Grip is defined as the act of grasping and holding fast.1 Boys and girls have approximately the same grip strength until the age of 10 years, when boys’ grip strength becomes increasingly stronger than girls. Left-handed children tend to have equal strength in both hands, while right-handed children are significantly stronger in their dominant hand.2
Children need to have good grip strength to be able to use playground equipment. Holding on to spinning merry-go-rounds, climbing ladders on the slide, and sitting on swings all require a good grip. Brachiating on overhead ladders and rings especially require grip strength as well as upper body strength.
Most children, if they are not overweight, develop sufficient upper body strength and grip to support their body weight by the age of three and some children as early as two.3 Brachial behaviors of children on overhead equipment have been studied to observe the grip preference and movement pattern as they move across a ladder. Young children tend to prefer having the thumb over the bar, but as they mature the preference for the thumb under the bar begins to dominate.4
There are four basic grips. The lock grip is the position with the thumb under the bar and the fingers over it. The cup grip position has the thumb and fingers over the bar. If the thumb is extended at a 90 degree angle from the fingers with the fingers wrapped over the bar, it is the half-grip position. Finally, the oppositional grip has the hands facing each other either on the same bar or different bars.5
The diameter of the bars on overhead ladders may also influence the type of grip children use. Bars with smaller diameters may allow children to use the lock grip at younger ages. Ideally, overhead bars should be between 1 inch and 1-1/8 inch in diameter. Smaller bars tend to cause more blistering on hands.6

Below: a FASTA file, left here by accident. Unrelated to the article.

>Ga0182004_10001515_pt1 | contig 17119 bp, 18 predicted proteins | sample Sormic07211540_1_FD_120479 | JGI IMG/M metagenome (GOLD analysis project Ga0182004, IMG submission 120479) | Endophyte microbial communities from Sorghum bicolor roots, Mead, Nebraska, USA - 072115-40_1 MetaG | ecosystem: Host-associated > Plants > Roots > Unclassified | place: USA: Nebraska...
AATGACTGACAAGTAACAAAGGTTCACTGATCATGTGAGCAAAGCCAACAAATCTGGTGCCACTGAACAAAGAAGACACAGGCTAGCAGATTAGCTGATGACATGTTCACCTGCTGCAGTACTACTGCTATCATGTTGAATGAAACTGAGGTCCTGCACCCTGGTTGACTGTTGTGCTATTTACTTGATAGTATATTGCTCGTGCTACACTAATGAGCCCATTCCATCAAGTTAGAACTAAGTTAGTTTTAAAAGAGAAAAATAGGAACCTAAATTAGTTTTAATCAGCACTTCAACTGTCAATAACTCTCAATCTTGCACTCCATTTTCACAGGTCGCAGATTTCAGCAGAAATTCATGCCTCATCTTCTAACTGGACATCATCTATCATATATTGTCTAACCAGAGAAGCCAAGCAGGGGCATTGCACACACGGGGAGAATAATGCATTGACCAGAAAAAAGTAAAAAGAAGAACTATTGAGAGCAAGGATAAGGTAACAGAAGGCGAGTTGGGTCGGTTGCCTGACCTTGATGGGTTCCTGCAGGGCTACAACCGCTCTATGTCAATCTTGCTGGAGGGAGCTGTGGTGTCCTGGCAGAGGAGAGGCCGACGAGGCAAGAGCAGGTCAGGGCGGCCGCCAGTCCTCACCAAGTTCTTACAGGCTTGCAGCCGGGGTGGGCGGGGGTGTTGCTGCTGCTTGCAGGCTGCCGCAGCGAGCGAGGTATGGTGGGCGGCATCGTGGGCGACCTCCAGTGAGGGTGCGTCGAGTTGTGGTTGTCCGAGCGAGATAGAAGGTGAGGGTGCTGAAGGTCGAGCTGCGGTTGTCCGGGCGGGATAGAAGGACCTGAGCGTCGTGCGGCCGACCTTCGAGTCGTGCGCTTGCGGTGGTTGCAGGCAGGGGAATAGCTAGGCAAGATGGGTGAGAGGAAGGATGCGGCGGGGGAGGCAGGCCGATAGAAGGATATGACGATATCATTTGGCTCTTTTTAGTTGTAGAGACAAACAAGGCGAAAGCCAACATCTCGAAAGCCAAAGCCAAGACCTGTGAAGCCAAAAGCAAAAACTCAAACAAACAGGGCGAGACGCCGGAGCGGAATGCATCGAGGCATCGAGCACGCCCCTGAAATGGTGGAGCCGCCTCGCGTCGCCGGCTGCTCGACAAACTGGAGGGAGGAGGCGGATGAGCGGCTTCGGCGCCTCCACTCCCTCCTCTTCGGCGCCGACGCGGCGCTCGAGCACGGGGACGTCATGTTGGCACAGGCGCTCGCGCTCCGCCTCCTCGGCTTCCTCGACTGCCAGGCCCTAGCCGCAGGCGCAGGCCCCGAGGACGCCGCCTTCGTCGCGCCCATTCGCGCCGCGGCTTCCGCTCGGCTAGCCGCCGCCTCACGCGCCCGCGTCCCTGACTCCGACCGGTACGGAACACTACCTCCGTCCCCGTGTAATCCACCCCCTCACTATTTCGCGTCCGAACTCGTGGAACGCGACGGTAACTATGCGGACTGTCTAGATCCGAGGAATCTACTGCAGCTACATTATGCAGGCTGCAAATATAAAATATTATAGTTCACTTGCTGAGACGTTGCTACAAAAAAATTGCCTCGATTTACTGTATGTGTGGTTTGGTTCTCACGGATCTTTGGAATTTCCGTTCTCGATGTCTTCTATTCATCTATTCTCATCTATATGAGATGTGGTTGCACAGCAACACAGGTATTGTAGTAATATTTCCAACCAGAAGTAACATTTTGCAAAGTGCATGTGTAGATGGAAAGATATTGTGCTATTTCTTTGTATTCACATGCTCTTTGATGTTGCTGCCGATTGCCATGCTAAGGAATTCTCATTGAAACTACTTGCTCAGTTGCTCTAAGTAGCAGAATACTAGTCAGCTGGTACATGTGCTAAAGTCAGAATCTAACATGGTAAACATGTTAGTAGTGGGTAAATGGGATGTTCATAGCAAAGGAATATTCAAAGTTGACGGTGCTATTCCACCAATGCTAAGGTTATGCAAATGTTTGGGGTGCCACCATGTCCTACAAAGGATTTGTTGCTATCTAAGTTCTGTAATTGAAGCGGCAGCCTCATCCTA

A strong grip is necessary for any climbing activity, whether climbing monkey bars, rock walls, ropes, or trees. Climbing equipment on the playground is the most common type of equipment, including overhead ladders, chinning bars, parallel bars, monkey bars, rock walls, and cargo net walls.7
- 1. “Grip.” Dictionary.com < www.dictionary.com > 30 July 2010.
- 2. Hager-Ross, C. and B. Rosblad. “Norms for grip strength in children aged 4-16 years.” PubMed.gov. < http://www.ncbi.nlm.nih.gov/pubmed/12162590 > 30 July 2010.
- 3. Frost, Joe L., Pei-San Brown, John A. Sutterby, Candra D. Thornton. The Developmental Benefits of Playgrounds. Olney, MD: Association for Childhood Education International, 2004. p. 93.
- 4. Ibid., p. 94.
- 5. Ibid., p. 102.
- 6. Ibid., p. 95.
- 7. Ibid., p. 135.